Morlakwelleh Town (pictured above) is one of three mining communities demanding answers about US$22,000 intended for them
Gbarpolu County – Some residents of three mining communities in Bokomu and Gou-Nwolailai Districts are demanding details from a sum of money a Chinese Mining Company, Linpool gave the communities some years ago.
According to the residents, the government had fined the Chinese Mining Company for illegal mining.
Two of the communities, Dorkorta and Kpanta are located in Gou Nwolailai District while Molarkwelleh Town is located in Bokomu District. These are communities in Gbarpolu electoral District Two.
Alice Zinnah, a female resident of Dorkorta community, alleges that the money in question is US$22,000.
According to her, “since the local authorities got the money from the Chinese mining company in 2013 up to this year, they have not talked to us, this is too bad from our leaders.”
Zinnah said the money was given to implement projects in the three communities affected by the company’s mining activities. But the development associations in the two districts are in possession of the money and have failed to make report.
“Today, we’re asking the government that we the citizens need that money to develop this area,” said Alex Y. Zinnah.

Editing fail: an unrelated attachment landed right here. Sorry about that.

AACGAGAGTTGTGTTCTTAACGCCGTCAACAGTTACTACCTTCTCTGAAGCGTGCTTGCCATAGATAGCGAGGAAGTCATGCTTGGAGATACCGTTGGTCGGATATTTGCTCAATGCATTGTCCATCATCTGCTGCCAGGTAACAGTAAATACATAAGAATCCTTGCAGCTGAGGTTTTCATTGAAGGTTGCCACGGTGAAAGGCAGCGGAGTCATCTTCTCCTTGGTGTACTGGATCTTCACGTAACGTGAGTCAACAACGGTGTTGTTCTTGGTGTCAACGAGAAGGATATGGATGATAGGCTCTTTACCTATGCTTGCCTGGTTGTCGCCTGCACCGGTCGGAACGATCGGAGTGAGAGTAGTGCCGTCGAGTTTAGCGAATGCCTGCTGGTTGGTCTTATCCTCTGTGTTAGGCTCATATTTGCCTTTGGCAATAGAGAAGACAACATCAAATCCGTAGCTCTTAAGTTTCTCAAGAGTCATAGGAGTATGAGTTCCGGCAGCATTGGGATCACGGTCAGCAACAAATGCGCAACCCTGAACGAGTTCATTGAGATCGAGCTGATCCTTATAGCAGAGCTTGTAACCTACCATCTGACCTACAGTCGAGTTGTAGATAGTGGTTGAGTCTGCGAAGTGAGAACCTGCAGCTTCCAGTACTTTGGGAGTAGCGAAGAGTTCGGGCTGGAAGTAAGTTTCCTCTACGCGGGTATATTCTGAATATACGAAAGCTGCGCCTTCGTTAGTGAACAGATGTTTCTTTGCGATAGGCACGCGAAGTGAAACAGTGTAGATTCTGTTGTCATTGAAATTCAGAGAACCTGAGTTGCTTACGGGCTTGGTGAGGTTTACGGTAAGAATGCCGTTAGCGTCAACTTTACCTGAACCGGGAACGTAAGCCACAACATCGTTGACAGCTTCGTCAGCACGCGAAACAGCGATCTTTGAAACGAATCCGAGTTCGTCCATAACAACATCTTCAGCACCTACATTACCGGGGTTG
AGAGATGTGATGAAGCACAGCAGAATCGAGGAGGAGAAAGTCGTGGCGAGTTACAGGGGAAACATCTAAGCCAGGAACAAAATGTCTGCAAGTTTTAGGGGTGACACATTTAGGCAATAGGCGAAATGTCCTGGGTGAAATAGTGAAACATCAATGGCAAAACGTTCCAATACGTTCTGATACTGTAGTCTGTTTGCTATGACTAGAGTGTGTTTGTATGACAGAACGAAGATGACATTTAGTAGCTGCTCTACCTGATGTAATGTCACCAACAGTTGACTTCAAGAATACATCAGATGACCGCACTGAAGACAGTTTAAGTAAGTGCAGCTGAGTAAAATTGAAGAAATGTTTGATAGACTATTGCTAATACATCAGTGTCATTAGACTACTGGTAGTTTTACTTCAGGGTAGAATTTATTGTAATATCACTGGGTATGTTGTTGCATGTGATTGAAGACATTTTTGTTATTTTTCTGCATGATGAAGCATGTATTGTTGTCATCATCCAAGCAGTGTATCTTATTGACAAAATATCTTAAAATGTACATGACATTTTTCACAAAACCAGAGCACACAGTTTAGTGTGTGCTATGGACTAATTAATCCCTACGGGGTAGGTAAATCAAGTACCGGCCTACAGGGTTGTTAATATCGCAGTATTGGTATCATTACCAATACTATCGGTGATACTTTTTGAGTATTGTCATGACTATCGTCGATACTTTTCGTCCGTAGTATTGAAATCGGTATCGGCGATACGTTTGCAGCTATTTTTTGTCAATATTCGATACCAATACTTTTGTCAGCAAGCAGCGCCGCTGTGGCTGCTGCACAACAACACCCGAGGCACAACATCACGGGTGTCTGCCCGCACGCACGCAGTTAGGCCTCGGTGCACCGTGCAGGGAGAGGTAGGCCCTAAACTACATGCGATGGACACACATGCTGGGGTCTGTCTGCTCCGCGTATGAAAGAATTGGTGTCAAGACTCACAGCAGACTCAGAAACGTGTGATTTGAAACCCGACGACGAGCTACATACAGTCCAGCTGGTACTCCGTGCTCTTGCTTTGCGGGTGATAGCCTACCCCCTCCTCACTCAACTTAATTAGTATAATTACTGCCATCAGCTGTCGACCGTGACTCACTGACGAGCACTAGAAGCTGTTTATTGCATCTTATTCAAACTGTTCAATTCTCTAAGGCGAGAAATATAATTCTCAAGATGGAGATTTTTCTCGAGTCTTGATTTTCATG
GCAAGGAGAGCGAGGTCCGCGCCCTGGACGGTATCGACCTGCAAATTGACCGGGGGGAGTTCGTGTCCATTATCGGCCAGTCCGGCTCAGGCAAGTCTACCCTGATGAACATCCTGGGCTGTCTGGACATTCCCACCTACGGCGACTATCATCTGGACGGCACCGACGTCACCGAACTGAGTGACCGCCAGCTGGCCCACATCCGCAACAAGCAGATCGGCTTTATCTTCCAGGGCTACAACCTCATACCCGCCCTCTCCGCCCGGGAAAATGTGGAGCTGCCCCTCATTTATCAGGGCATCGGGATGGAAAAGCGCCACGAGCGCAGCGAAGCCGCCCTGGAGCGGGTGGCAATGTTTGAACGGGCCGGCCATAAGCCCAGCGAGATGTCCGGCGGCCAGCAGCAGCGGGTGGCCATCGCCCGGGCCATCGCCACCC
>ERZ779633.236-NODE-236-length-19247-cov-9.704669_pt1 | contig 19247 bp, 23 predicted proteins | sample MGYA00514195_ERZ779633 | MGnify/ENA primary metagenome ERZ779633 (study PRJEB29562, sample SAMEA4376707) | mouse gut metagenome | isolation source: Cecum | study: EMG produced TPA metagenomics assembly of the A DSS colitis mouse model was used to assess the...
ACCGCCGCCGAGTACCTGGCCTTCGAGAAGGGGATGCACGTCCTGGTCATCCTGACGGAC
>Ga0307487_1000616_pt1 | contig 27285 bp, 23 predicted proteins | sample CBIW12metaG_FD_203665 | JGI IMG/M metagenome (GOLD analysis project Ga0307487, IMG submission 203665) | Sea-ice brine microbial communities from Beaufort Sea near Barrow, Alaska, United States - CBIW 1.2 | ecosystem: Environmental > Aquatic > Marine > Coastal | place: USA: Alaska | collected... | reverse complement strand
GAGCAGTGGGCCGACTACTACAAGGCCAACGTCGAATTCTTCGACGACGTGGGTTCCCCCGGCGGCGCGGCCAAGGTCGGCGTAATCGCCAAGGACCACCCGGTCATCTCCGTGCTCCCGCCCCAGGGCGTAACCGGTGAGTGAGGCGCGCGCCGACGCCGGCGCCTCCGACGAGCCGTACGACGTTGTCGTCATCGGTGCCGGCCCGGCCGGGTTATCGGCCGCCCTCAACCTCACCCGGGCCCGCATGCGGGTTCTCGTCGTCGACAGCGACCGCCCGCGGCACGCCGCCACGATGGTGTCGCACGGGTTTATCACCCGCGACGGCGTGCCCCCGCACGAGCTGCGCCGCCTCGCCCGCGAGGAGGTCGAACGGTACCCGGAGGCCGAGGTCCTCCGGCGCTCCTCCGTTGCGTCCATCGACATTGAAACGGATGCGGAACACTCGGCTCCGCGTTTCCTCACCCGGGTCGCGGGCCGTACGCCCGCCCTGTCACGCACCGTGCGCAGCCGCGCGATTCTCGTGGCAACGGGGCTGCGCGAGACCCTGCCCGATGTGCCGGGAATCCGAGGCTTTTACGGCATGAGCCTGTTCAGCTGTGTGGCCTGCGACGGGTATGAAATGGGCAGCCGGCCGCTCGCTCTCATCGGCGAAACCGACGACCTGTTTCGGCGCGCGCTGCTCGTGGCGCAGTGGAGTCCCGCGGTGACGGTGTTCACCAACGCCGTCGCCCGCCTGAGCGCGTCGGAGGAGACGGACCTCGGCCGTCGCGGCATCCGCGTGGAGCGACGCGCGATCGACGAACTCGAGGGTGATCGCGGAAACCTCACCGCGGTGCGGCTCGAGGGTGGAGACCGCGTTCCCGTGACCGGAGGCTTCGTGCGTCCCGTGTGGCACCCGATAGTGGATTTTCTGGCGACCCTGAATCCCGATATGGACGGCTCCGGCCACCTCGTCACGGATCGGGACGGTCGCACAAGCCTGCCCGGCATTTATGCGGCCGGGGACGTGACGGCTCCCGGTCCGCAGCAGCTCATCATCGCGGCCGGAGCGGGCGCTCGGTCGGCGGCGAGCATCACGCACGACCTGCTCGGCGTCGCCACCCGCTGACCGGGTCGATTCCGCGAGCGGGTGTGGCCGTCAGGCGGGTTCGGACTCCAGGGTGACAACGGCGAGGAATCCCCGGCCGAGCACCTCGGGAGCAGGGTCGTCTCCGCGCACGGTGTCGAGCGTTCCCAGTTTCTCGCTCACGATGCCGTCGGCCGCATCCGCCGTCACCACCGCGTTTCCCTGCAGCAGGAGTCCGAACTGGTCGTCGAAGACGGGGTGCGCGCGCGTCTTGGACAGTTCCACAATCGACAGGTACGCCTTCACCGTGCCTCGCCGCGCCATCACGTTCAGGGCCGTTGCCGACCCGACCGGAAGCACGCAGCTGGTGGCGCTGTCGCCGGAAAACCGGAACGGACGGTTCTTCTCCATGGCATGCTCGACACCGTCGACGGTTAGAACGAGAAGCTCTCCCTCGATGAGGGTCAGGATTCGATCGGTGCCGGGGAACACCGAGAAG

James N. Borlay a resident of Dorkorta added, “we want that money to be in action but not to be kept it continuously.”
For William Yarsiah of Kpanta, he alleges that the money for road development is being used for the building of a guesthouse as well as paying volunteers teachers in their communities.
Anthony D. Sumo, town chief of Morlakwelleh town, explained, “according to our district association chairman’s, he said the money was 20,000 but since 2012 up to this time there has been no head and tile about that money.”
“Sometimes we called a meeting, [but] they cannot come to clarify to us. This mining money business we all have to stand strong to know where the money is now.”
Meanwhile, the Gou Nwolailai District Development Association Chairman, Alex Kpuway alleged that the deal with the Chinese company was verbal agreement with the affected communities.
“Then we as development association, got involved because since this earth was founded by God, it was the first time for us to see an equipment called Dredge, to be placed on Tuma water for mining,” Kpuway said.
According to him, based on concerns about the operations of the Chinese company, the affected communities filed a lawsuit against the firm and were due to receive some damages.
“They sued the company and at the end got US$20,000 from the company as compensation for the affected communities. We have not eaten this money,” he said, while suggesting to the three towns to come together and come up with a plan to make proper claim for the money.